At this point, I know that stubbornness can get me only so far and that is mounting the plow blade a fourth time. Thinking about lifting that 600 lb. blade again gave me the humility required to raise the white flag and surrender. At this point, my extra day off was spent calling for a welder and planning to have the truck worked on by someone who has the ability to make this snow plow like new again.

Today, I am hunting for replacement parts for the welding shop. Now as I evaluate my snow plow truck, I am reconsidering the word investment and replacing it with the word nightmare. I am still at this time ahead of the economic curve if I had bought a newer plow truck by the time everything is fixed, but the headaches and back aches. My wife and I also had to acquiesce to hike the easement each morning for a week to leave the property for school and work. Our son has been a trooper about it and sees the adventure while I see the humor of trudging with computer bag in hand, dressed in rain gear over my work clothes just in case I have to crawl under the car to install the chains again. Our Suburban is now our shuttle service to the PT Cruiser as our driveway/easement requires the lift and 4 wheel drive to traverse the deep ruts made from the slushy snow.

When all else fails... Make a snowman.

When all else fails… Make a snowman. As a family there are times when no more work can be done, so we play and have some extra fun.

When it comes to nature, she makes a mockery of us all who want to live sustainably with her. Modern conveniences become not so convenient. Tools rust, wear, break, and need constant maintenance and replacing. The reason I name this blog living a sustainable dream was twofold. It was the satisfaction of living more sustainable and surviving in harmony with nature, but it was also the realization that to be totally sustainable in our world is as elusive as a dream. That doesn’t mean that I will stop trying; it just means I will have a few setbacks once in a while chasing our sustainable dream.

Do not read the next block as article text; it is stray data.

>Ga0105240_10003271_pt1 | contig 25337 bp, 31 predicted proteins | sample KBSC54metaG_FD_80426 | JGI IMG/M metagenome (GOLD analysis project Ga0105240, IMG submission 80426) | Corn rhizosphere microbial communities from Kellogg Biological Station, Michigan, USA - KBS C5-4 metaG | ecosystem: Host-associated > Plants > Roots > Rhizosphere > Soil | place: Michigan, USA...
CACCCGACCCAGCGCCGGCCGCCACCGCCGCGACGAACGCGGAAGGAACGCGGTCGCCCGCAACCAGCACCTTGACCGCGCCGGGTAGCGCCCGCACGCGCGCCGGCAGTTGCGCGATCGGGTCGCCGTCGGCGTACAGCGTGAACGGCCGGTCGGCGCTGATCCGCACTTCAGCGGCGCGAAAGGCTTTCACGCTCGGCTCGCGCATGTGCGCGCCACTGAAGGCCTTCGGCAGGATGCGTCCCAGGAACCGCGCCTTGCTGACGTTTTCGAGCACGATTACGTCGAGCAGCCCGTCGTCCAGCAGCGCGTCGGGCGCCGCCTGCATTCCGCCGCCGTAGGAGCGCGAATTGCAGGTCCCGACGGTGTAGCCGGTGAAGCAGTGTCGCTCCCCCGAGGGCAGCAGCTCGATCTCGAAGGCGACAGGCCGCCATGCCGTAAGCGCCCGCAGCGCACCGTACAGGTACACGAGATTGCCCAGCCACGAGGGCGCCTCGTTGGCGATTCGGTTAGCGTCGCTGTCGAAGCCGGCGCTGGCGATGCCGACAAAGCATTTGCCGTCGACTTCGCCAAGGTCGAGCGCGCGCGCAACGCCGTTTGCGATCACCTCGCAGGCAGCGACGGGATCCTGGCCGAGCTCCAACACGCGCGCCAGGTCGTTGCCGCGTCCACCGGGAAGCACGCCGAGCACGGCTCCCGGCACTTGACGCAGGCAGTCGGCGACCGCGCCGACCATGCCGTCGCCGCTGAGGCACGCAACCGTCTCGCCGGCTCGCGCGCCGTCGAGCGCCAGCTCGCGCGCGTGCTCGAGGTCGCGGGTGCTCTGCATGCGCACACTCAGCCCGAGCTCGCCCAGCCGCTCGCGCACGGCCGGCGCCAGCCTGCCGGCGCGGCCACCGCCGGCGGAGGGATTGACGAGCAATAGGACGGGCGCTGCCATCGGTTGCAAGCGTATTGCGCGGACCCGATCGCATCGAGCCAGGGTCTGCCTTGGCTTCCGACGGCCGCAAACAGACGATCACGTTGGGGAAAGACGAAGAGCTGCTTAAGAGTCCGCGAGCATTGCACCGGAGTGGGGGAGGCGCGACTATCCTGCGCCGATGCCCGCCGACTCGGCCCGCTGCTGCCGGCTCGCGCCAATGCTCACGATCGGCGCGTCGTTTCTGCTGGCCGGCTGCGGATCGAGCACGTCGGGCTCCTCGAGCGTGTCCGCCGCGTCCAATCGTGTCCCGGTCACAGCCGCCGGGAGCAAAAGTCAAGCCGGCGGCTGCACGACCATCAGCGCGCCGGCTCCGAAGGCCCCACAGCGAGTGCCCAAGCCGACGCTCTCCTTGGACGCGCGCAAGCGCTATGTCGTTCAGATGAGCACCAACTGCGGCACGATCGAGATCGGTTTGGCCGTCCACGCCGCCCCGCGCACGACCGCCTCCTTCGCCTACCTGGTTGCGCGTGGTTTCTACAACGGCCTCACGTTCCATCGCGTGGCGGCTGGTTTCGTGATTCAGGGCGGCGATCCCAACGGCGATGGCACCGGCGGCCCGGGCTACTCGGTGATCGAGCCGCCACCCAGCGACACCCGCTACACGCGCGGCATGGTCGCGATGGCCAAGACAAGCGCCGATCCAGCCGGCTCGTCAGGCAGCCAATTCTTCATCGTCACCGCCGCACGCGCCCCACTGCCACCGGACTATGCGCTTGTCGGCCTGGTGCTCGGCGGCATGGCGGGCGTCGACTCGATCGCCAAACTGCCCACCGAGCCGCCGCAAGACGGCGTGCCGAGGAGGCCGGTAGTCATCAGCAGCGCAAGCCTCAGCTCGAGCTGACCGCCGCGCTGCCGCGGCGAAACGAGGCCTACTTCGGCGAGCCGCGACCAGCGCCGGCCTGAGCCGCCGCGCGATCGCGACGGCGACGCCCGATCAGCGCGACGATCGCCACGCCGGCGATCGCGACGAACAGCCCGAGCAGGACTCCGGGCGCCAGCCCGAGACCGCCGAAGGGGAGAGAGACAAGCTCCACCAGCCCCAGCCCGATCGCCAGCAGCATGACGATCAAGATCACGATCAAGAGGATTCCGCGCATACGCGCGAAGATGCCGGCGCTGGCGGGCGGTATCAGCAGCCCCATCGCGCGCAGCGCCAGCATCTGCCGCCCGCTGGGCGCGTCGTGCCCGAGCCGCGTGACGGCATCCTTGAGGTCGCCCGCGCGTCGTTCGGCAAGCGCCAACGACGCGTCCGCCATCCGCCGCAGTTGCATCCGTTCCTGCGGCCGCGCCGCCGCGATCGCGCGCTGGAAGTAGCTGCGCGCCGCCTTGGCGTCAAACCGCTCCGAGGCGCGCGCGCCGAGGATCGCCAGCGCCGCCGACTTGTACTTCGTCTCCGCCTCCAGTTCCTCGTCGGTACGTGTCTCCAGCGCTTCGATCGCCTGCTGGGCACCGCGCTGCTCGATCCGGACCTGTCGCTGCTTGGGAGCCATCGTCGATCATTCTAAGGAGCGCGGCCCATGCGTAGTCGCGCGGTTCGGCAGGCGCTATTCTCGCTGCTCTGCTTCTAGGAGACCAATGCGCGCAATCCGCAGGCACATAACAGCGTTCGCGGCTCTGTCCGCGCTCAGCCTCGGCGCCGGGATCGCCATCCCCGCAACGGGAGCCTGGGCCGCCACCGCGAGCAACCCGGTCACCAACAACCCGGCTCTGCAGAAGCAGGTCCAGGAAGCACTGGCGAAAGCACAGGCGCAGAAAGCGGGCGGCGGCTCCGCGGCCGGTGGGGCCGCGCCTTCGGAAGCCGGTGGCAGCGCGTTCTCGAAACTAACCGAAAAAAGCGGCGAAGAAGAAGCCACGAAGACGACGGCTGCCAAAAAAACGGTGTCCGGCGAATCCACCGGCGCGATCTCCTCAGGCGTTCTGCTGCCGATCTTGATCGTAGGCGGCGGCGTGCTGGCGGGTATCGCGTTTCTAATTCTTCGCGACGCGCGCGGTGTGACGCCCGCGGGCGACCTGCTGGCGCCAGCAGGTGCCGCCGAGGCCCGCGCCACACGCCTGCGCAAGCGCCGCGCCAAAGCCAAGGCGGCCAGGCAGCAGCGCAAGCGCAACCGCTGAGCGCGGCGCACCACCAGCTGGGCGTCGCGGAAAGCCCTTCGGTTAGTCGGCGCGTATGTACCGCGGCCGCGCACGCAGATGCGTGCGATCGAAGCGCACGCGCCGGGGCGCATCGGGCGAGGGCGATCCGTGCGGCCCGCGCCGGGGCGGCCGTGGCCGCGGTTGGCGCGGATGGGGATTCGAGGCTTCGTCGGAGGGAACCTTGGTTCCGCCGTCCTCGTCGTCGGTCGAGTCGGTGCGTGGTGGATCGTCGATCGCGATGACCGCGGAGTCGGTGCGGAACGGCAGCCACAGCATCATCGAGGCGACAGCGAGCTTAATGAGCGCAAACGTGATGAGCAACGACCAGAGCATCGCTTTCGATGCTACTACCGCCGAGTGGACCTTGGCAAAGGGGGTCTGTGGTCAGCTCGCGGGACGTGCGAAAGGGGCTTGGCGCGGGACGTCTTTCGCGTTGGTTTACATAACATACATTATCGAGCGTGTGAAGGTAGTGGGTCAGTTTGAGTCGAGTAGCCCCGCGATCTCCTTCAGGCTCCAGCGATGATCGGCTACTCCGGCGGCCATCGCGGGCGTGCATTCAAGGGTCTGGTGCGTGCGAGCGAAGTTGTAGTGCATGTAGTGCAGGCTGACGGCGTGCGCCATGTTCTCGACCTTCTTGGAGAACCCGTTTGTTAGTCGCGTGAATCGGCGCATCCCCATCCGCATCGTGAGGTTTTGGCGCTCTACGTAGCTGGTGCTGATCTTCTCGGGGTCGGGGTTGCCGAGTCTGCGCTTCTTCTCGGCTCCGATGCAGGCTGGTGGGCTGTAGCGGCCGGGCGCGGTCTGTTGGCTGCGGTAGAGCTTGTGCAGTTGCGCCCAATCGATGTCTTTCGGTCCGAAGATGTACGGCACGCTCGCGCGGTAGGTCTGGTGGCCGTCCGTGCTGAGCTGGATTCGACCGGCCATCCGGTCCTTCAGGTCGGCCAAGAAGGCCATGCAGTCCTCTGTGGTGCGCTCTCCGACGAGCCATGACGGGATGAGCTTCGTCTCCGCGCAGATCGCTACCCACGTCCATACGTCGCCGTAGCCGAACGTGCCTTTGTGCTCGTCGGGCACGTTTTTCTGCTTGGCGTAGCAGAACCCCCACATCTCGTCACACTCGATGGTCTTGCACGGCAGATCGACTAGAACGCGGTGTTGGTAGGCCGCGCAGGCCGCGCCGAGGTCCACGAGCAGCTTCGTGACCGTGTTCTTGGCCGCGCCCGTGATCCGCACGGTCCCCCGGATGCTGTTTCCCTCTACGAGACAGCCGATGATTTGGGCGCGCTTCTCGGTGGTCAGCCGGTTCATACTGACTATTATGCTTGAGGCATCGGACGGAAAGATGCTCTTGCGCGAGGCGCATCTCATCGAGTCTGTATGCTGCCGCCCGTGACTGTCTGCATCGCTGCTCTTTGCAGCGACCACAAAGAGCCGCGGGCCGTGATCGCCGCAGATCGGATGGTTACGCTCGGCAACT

Merry “White” Christmas and a Happy New Year

Engine sputtering. Truck rattling. Snow falling... It's time to get the job done.

Engine sputtering. Truck rattling. Snow falling… It’s time to get the job done.

After the Thanksgiving  Holiday, my wife and I were beginning to look at the muddy ground and wondered if purchasing a snow plow truck was a wise decision.  It wasn’t until December 19th that I began to realize the extent that I would use our snow plow.  By the twenty-first, I was plowing the driveway, easement, and lower portion of our road at least once each day until Christmas Eve. It was a beautiful white Christmas.  The snow weighed down the bows of each tree, like a Currier and Ives Christmas card.  The full moon on Christmas lit the forest in a white reflective light so bright I thought the solar panels may wake from their sleep mode, sadly they didn’t.

DSCN5094

The beautiful finish… The view of the end of our quarter of a mile easement and driveway. Before the plow truck, I used to walk behind my 28″ Craftsman Snow Blower.